On November 9, 2007, Administrative Director Thomas R. Keller issued a notice of default to ACS Government Systems, Inc. with regard to its contract with the Hawai`i State Judiciary to provide software and services for the Judiciary's Information Management System (JIMS) project. The notice of default provides that, if ACS does not cure the default within 30 days, the contract will be terminated. (See attached pdf file.)
After months of discussions with ACS, the Judiciary has reluctantly concluded that, notwithstanding representations made by ACS representatives, the ACS software does not meet the functional requirements for the desired case management system and that ACS cannot or will not modify the software to meet contract requirements, correct software design defects, or provide appropriate service. Further, the Judiciary has concluded that ACS misrepresented the capabilities of the software to induce the award of the contract.
If the contract is terminated, the Judiciary will seek other ways to complete the JIMS project. Options include modifying the current software, if possible, or seeking proposals for replacement software. The Chief Justice's vision and the Judiciary's dedication to the project, however, continue as the Judiciary remains committed to establishing a modern, efficient, and accessible case management system for the benefit of the public and the courts.
In 2003, ACS was the successful bidder on the Judiciary's Request for Proposals to implement an integrated statewide court case management system. The agreement called for implementation to be conducted in phases or "modules." The Judiciary anticipated implementation would take seven years. The project began with the traffic module that the Judiciary started using in November 2005. Although presently in use, the traffic module has not been acceptable to the Judiciary because a number of functional requirements have not been met.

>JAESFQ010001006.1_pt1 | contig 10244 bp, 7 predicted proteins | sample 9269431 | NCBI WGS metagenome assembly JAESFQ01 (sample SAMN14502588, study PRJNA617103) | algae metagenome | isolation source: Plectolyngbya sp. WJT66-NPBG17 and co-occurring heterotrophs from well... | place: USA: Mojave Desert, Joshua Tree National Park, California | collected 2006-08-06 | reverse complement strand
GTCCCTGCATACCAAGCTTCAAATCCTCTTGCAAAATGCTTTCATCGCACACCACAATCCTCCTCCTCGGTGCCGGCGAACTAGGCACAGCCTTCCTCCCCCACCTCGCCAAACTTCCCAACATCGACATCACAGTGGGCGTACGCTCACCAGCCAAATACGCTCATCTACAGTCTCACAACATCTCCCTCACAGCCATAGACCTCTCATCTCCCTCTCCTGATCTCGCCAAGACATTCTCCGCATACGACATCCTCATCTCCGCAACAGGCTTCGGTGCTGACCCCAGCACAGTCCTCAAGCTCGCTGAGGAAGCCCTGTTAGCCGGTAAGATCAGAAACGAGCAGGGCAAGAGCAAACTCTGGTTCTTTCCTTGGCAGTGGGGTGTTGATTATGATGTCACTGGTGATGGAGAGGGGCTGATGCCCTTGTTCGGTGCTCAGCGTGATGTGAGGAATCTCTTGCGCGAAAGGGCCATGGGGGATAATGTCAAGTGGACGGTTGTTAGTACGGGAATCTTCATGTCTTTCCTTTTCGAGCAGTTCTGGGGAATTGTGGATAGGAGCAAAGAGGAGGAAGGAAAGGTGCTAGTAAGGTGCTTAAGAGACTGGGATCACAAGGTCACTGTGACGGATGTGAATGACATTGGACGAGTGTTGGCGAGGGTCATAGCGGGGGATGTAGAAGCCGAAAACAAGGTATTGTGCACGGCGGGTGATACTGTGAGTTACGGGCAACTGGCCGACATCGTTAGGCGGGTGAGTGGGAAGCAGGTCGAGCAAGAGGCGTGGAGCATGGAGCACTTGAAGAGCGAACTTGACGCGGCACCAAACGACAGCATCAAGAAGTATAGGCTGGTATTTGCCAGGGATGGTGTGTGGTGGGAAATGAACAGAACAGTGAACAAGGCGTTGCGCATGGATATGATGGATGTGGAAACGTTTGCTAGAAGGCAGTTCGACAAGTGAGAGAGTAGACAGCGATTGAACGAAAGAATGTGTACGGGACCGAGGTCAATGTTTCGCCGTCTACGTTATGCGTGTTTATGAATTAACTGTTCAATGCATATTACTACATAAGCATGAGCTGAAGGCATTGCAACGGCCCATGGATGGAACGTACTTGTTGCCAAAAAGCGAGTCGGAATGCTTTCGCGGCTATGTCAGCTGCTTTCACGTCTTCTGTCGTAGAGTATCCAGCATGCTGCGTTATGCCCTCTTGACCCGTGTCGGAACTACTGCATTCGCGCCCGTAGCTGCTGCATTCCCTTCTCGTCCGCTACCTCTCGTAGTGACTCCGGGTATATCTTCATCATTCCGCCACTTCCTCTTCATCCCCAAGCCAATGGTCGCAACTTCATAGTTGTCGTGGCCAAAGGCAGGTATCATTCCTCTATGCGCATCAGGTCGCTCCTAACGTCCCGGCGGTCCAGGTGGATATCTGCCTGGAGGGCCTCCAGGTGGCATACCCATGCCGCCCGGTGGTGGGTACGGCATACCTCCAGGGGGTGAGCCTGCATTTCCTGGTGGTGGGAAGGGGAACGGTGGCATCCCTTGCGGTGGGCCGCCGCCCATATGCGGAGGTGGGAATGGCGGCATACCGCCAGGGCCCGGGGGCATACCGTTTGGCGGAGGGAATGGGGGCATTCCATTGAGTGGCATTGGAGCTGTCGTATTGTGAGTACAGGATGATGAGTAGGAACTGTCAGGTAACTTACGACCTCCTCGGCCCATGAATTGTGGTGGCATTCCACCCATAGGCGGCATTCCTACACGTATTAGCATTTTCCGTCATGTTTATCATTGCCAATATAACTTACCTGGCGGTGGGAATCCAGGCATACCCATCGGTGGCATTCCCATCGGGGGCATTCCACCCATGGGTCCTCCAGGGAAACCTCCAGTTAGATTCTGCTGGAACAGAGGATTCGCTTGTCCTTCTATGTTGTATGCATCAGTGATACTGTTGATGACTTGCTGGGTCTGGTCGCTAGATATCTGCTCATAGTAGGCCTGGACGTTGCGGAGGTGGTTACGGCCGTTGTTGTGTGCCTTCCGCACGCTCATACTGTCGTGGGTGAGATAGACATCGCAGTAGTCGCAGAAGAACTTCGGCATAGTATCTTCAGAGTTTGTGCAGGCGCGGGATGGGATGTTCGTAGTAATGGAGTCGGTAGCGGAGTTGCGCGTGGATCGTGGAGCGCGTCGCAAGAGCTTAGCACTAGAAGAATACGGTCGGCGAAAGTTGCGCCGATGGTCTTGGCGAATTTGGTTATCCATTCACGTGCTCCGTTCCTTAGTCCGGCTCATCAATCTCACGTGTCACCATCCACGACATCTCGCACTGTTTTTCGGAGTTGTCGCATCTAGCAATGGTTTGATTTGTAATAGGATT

The price for the traffic module was $5,193,594, of which $3,807,204 has been paid. Payment of the remaining $1,386,390 is being withheld. The Judiciary paid an additional $1,154,378 for change orders that included the development of interfaces to communicate with other systems, additional equipment, changes to the baseline software, additional third-party software licenses, additional training, etc.
The Judiciary and ACS entered into "statements of work" for the criminal and jury modules. No work was done on the criminal module, and the Judiciary will demand a full refund of the $697,824 that was paid before it became apparent that software deficiencies precluded work on that module. The jury module uses different software, is in its first phase of implementation, and is not included in the notice of default and potential termination at this time.
The Judiciary is aware that ACS is involved in litigation in Tennessee over the same case management software. The Tennessee case is Metropolitan Government of Nashville and Davidson County v. Affiliated Computer Services, Inc., d/b/a ACS Government Systems, Inc. No. 3:07-0080 (U.S. District Court for the Middle District of Tennessee).
Contact: Marsha Kitagawa, 539-4909